Copying a vector


You need to copy the contents of one vector into another.


There are a couple of ways to do this. You can use a copy constructor when you create a vector, or you can use the assign member function. Example 6-3 shows how to do both.

Example 6-3. Copying vector contents


using namespace std;

// Util function for printing vector contents
void vecPrint (const vector& vec) {
 cout << "{";
 for (typename vector::const_iterator p = vec.begin( );
 p != vec.end( ); ++p) {
 cout << "{" << *p << "} ";
 cout << "}" << endl;

int main( ) {

 vector vec(5);
 string foo[] = {"My", "way", "or", "the", "highway"};

 vec[0] = "Today";
 vec[1] = "is";
 vec[2] = "a";
 vec[3] = "new";
 vec[4] = "day";

 vector vec2(vec);
 vecPrint(vec2); = "Tomorrow";

 vec2.assign(vec.begin( ), vec.end( )); // Copy each element over
 vecPrint(vec2); // with assign
 vec2.assign(&foo[0], &foo[5]); // Assign works for anything that
 vecPrint(vec2); // behaves like an iterator

 vector::iterator p;

 p = find(vec.begin( ), vec.end( ), "new");

 vec2.assign(vec.begin( ), p); // Copy a subset of the full range
 vecPrint(vec2); // of vec



Copying a vector is easy; there are two ways to do it. You can copy construct one vector from another, just like any other object, or you can use the assign member function. There is little to say about the copy constructor; just pass in the vector you want it to clone, and you're done.

vector vec2(vec);

In this case, vec2 will contain the same number of elements that are in vec, and each one of those elements will be a copy of its corresponding index in vec. Each element is copied with string's copy constructor. Since this is construction, vec2's buffer is sized at least large enough to hold everything in vec.

assign works similarly, except that there is some additional work that goes on behind the scenes, since now you are dealing with a target vector that may already have data in it. First, the objects that are in the way, so to speak, must be destroyed. assign first calls the destructor for each of the objects that vec2 already contains. Once they are gone, it checks vec2's buffer size to ensure it is big enough to hold what it is about to receive from vec. If not, assign resizes the buffer to accommodate the new data. Finally, it copies each element over.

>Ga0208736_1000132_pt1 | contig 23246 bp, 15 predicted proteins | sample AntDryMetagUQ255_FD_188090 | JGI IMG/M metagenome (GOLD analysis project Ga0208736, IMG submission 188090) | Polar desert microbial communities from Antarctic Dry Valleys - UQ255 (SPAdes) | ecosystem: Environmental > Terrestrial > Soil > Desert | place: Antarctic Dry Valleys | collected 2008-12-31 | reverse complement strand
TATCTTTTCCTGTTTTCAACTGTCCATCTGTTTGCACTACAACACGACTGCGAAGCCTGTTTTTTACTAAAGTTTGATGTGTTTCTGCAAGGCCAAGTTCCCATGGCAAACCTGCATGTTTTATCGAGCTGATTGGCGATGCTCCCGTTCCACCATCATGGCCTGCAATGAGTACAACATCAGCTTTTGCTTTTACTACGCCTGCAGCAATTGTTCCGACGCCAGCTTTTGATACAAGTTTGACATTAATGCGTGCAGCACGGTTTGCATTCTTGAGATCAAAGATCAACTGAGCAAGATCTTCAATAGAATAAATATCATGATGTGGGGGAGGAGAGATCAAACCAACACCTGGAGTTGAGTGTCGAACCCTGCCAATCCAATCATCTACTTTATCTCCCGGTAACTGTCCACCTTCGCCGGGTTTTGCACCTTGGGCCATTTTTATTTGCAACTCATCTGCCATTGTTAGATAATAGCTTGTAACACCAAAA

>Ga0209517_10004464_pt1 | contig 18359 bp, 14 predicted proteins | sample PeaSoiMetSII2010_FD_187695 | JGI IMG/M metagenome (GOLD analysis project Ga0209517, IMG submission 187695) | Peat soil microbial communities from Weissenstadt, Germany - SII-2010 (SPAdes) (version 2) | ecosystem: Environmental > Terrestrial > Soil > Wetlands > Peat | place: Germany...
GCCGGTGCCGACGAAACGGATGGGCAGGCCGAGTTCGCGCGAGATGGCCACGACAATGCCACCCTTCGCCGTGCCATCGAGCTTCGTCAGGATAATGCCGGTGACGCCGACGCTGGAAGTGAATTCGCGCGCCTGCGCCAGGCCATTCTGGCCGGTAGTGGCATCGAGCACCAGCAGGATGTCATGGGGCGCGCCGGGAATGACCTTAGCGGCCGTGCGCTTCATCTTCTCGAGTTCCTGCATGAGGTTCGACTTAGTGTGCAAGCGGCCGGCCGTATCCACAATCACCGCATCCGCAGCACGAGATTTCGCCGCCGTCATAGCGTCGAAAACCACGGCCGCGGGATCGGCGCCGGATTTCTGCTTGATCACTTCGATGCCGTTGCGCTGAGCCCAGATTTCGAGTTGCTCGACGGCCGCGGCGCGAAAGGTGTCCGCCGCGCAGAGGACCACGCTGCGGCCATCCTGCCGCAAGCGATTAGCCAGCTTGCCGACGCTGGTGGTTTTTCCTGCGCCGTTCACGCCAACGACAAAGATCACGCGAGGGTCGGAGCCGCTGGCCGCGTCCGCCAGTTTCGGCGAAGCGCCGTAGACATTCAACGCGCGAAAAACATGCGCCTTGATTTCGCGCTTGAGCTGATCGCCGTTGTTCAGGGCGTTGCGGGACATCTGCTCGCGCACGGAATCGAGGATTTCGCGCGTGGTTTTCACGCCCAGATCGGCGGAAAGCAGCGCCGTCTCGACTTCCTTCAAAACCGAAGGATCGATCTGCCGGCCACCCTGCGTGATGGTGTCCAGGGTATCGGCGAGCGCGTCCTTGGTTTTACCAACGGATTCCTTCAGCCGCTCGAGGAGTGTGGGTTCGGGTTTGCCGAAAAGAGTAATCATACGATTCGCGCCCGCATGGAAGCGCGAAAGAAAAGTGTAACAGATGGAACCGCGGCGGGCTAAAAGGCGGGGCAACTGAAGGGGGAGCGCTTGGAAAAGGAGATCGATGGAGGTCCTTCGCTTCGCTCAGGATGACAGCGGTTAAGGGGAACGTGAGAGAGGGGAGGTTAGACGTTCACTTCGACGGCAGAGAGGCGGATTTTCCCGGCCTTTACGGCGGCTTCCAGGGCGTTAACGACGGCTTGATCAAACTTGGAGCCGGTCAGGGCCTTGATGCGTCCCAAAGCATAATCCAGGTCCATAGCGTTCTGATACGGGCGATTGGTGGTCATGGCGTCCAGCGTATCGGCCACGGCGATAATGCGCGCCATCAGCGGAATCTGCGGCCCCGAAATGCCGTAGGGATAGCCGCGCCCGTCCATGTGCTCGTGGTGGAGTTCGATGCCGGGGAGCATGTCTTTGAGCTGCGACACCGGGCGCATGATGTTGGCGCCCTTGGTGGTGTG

Additionally, you can use assign for copying a subset of a sequence. For example, if you just want to assign a subset of the elements in vec, just specify the range you want to pull when calling assign:

vector::iterator p;
p = std::find(vec.begin( ), vec.end( ), "new");
vec2.assign(vec.begin( ), p);

In this case, assign will copy everything up to, but not including, p. This is because, as is the convention in all standard library containers and algorithms, assign(first, last) copies the element pointed to by first up to, but not including, the element pointed to by last. Such a range, that includes the first element but not the last element, is often denoted as [first, last).

Use assign or the copy constructor instead of looping yourself. That is, don't copy each element by looping through vec and pushing each element on the back of vec2. This requires more (redundant) code on your part, and disallows any optimizations the implementer of your standard library may have used when writing assign or the copy constructor.

Building C++ Applications

Code Organization


Strings and Text

Dates and Times

Managing Data with Containers



Exceptions and Safety

Streams and Files

Science and Mathematics






C++ Cookbook
Secure Programming Cookbook for C and C++: Recipes for Cryptography, Authentication, Input Validation & More
ISBN: 0596003943
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Year: 2006
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